In July, they flew to EAA AirVenture, where Rosie was awarded a “Kit Outstanding Workmanship plaque.” The next month, they flew to Michigan to visit friends and spent some time exploring Mackinac Island. “There’s an airport on the island, but no cars—you get around by horse-drawn carriages, bicycles or walking,” said Roger. “It’s a historic place and we enjoyed the Great Lakes Maritime Heritage Center in nearby Alpena, Michigan. It’s interesting to learn about and experience totally different cultures within the United States.”

Southbound from Leadville, Colorado.

Mountain Majesties

When a local flying-club friend, Marvin McGraw, said he was going to fly his RV-14 to Leadville, Colorado, the highest public airport in the country, the Coshes said, “We’re in!”

The two RVs, accompanied by another friend in a Bonanza, headed west at the end of August 2022 and camped overnight at Astronaut Kent Rominger Airport (KRCV) in Del Norte, Colorado, where there is a Recreational Aviation Foundation pilot shelter. They were airborne by 7 a.m. the next day, and Juliette immediately noticed a big difference in Rosie’s performance.

Relaxing at the RAF building at Del Norte, Colorado.

“We were well prepared by our flight leader—Marvin has flown backcountry strips in Idaho for years—and he’d talked to me about what I needed to do on takeoff. But when we were taking off, I just thought, ‘Oh my gosh!’ Even with Rosie leaned, it took a lot longer to get off the runway. Then I noticed the lack of climb rate, and it was an eye-opener that she was so underperforming compared to what she was at lower elevations,” described Juliette. “I was glad he’d prepared me, but until you experience the sluggishness, you don’t really understand. I nosed her down a little bit to let her build up speed and she flew on out—and that was in the cool morning air!”

The pilots all received their official certificate for landing at Leadville, after which they headed eastbound. “Marvin had also advised us to fly as close as possible to the right-hand side of a canyon, so if something happens, you have enough room to turn around. I appreciated some hand-holding for that kind of mountain flying,” said Juliette. “It was a good opportunity to learn. We’d flown around Tennessee, the Catskills and Adirondacks—but they don’t compare to the Rockies!”

Rosie, tied down at Del Norte, Colorado.


Aerial view of the Exuma Island chain.

Since Hawaii wasn’t going to be one of the Lower 48, the Coshes decided that the Bahamas would make a pleasant substitute. Off they went in November 2022, heading to Fort Pierce, Florida, and then over to North Eleuthera Airport (MYEH). They took a ferry over to Spanish Wells, a commercial fishing island, and reveled in the serenity of the place. “You can walk the beach all day long and if you see footprints, they’re yours. We went out on a charter boat and went fishing and snorkeling and saw dolphins that swam up to the boat,” said Roger.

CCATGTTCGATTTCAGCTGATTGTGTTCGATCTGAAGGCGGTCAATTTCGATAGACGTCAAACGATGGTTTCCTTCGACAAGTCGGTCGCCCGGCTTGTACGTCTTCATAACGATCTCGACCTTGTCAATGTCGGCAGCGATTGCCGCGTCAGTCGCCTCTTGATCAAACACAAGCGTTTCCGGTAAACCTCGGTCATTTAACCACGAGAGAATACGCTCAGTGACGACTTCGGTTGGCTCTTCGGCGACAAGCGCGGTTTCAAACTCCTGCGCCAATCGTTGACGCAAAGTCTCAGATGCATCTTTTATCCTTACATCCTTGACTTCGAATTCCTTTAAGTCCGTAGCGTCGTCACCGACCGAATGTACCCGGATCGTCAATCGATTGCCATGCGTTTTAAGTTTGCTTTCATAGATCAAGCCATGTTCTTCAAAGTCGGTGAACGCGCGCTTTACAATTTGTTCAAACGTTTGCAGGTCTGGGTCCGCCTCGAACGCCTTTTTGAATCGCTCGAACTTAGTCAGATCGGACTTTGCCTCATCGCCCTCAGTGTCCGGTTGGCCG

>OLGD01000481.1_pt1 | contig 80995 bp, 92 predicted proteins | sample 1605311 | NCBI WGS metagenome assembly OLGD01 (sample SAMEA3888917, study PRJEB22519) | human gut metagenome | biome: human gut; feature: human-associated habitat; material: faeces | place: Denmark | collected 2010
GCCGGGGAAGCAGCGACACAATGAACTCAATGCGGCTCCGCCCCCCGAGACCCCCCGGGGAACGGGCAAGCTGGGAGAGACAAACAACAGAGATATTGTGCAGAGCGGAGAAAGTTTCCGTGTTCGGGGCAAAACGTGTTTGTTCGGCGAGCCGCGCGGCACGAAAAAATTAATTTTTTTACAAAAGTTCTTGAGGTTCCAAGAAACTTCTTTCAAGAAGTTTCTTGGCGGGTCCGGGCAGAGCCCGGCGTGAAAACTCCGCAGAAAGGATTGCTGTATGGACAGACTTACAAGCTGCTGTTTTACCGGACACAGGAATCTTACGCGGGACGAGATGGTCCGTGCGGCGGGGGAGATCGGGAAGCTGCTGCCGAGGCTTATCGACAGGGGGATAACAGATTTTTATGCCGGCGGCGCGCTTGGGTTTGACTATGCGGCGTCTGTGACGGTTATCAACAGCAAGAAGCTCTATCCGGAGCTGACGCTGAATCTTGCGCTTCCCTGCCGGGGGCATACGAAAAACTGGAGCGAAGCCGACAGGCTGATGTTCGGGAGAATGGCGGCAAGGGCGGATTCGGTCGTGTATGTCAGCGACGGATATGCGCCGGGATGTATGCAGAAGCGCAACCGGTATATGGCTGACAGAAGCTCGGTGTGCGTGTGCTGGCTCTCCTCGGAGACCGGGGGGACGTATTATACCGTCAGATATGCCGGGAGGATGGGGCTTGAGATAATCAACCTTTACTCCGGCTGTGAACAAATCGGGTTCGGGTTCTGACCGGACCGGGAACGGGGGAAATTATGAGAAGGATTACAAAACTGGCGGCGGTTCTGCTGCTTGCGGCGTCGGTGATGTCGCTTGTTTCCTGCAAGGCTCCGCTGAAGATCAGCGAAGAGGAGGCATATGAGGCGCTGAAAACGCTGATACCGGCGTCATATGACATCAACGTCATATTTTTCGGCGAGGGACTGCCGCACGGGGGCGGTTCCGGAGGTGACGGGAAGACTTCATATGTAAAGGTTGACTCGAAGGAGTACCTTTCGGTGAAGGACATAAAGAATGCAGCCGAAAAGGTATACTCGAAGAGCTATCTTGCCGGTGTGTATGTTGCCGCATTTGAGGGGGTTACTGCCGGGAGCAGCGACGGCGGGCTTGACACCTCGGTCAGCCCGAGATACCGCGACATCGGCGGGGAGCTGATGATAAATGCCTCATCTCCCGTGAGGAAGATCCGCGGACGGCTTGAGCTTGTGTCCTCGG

Juliette reflected that it “reminded me of my childhood in Australia; we had a beach house on the east coast of Australia and spent every weekend there.”

Meeting the WW-II Rosies

Perhaps the Coshes’ most sentimental journey to date was flying Rosie from the East Coast to the West Coast in May 2023 to meet WW-II Rosies in person. That idea came about when Roger stumbled onto a website for the Rosie the Riveter WW-II Home Front National Historical Park in Richmond, California. Juliette was immediately inspired and contacted park officials to share photos of her RV-14A and to coordinate a meeting with the Rosies.

This is the “calling card” for Jeanne Gibson (left), a WW-II Rosie who earned her pilot certificate after the war. Roger and Juliette pose for a group photo with two of the Rosies and a park official (right). In April 2024, there was a Congressional Gold Medal Ceremony in honor of “Rosie the Riveter” at the United States Capitol, Washington, D.C.

Prior to the flight, Juliette decided she’d like to present a silk rose bouquet to the Rosies as a tangible way to express her gratitude for their work during WW-II. She enlisted the assistance of a florist to create an arrangement of silk roses, complete with silk rosebuds and real rivets (representing the Rosies’ female and male offspring). And then her idea blossomed further, into another symbolic bouquet. “We carried two different bouquets with us—one for the Rosies and one for our moms who lived through WW-II. Roger’s mother kept a small dairy farm running while his father was in the Navy,” explained Juliette. “My mother was living in the Czech Republic and was running to a bomb shelter every time the sirens went off.” (Another historical note is that after WW-II, when Russians were entering Czechoslovakia, Juliette’s parents escaped during the night to a refugee camp, carrying only knapsacks with them. They eventually made their way to Australia, where Juliette and her brother were born, and later moved to America.)

In the Bahamas, Roger caught a trigger fish and Juliette caught a strawberry grouper.

Juliette and Roger started their journey by flying to Myrtle Beach, South Carolina, where Juliette waded barefoot into the surf, cradling the Rosies’ bouquet. Their flight westbound was uneventful until five minutes prior to their planned landing in Odessa, Texas. “We’d been flying about 4 hours, when all of a sudden there was a flashing light indicating an alternator problem. We had Aircraft Spruce overnight an alternator to us at Odessa and the FBO let us park in the hangar. It was a great working spot because we could spread everything out,” said Juliette. “As soon as the alternator arrived, we had such a flurry of activity that it reminded me of working a pit stop when Roger used to race motorcycles!”